Three years after the DTV transition, the FCC is going to let the rule requiring cable systems to assure reception of broadcast stations to consumers with analog television sets is going to fade away.
The FCC believes that cable systems can put bandwidth to better use than to continue to make both a digital and an analog broadcast signal available to subscribers. Therefore, the 6/12/12 sunset that was part of the DTV transition will be allowed to come to pass.
However, the FCC is not completely abandoning the millions of cable subscribers who still use analog receivers. Cable companies must make sure that the small, low-cost set-top converters that are now on the market are made available to consumers at low or no cost. NCTA told the FCC that many large cable companies have already made this commitment.
Cable companies will also be able to continue to pass along dual broadcast signals if they wish.
NAB arguments to extend viewability, which had the support of a number of public interest groups, were swept aside.
A six-month transition period has been established to allow necessary steps to be taken to assure all consumers can receive all broadcast television stations.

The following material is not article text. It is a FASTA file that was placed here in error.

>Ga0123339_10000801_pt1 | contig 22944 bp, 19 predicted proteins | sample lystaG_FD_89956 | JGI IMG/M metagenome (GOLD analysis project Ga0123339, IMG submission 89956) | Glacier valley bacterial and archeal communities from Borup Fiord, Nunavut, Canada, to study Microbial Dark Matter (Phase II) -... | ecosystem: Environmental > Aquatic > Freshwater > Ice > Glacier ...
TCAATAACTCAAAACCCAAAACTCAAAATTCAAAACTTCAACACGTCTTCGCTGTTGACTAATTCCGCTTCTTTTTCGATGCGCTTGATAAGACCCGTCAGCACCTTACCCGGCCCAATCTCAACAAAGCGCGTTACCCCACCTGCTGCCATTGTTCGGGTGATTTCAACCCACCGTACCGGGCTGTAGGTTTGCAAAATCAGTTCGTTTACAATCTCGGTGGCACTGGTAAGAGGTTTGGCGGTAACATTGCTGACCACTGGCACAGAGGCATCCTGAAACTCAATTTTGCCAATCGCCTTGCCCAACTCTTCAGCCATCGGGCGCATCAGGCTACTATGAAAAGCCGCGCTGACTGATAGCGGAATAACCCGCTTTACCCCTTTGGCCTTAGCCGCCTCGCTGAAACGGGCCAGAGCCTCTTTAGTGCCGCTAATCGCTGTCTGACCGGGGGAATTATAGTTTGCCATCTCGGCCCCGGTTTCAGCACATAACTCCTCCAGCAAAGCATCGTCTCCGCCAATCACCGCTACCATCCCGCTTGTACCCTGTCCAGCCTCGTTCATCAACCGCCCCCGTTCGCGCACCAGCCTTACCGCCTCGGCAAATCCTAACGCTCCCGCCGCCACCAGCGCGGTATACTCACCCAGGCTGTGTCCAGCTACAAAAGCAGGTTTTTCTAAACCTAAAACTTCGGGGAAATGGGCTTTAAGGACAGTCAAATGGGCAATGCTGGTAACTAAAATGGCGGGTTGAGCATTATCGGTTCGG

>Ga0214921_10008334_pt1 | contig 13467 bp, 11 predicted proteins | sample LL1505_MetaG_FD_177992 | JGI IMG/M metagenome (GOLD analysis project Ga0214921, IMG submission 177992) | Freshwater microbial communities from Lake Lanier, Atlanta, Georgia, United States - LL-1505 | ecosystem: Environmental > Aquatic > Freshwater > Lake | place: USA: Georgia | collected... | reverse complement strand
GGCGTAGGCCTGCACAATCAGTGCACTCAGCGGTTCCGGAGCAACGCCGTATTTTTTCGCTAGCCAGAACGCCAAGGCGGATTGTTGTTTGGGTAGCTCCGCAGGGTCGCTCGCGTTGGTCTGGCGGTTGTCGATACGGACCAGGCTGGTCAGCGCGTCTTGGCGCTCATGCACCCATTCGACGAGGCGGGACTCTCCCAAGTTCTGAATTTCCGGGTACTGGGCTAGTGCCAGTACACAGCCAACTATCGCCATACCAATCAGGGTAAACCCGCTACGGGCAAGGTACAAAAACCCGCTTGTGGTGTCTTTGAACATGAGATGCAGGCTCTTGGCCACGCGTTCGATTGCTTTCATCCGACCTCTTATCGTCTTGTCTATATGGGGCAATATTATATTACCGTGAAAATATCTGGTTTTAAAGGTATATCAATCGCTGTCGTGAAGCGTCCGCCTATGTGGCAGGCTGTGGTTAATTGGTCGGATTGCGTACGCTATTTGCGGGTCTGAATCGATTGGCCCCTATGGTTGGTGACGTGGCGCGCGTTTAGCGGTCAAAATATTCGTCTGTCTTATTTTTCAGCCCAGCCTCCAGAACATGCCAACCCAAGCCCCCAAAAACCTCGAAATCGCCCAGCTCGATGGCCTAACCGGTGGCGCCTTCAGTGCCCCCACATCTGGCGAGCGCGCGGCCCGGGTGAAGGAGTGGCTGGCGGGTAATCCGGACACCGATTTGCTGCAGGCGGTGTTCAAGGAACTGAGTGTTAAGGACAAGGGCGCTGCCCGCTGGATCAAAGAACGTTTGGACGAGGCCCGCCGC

The two Republican commissioners, Robert McDowell and Ajit Pai, submitted statements in support of allowing the sun to set.
So did Democrat Mignon Clyburn, who nevertheless stated her misgivings in so doing. “This step is the one of the biggest examples of a trust-based approach in quite some time, and yes, it comes with some anxiety,” she said. “As I have mentioned time and again, we look to industry to use best practices, proactive and thorough outreach, and forward thinking when a large-scale change of service is on the horizon.”
“It is of the utmost importance that stations are able to reach any and all cable viewers, regardless of whom or where they are,” stated Clyburn. “Cable providers have committed to this office that they will make the transition as painless as possible and that if needed, set-top boxes will be widely available, at an extremely low (if any) cost, easy to get, and easy to install. I will hold them to that commitment.”
RBR-TVBR observation: If you have a complaint, let the FCC know – and make sure Clyburn’s office is in on it. She has stated in no uncertain terms her commitment to see to it that no cable subscriber anywhere loses broadcast service. That makes her the go-to commissioner if you become aware of a trouble spot.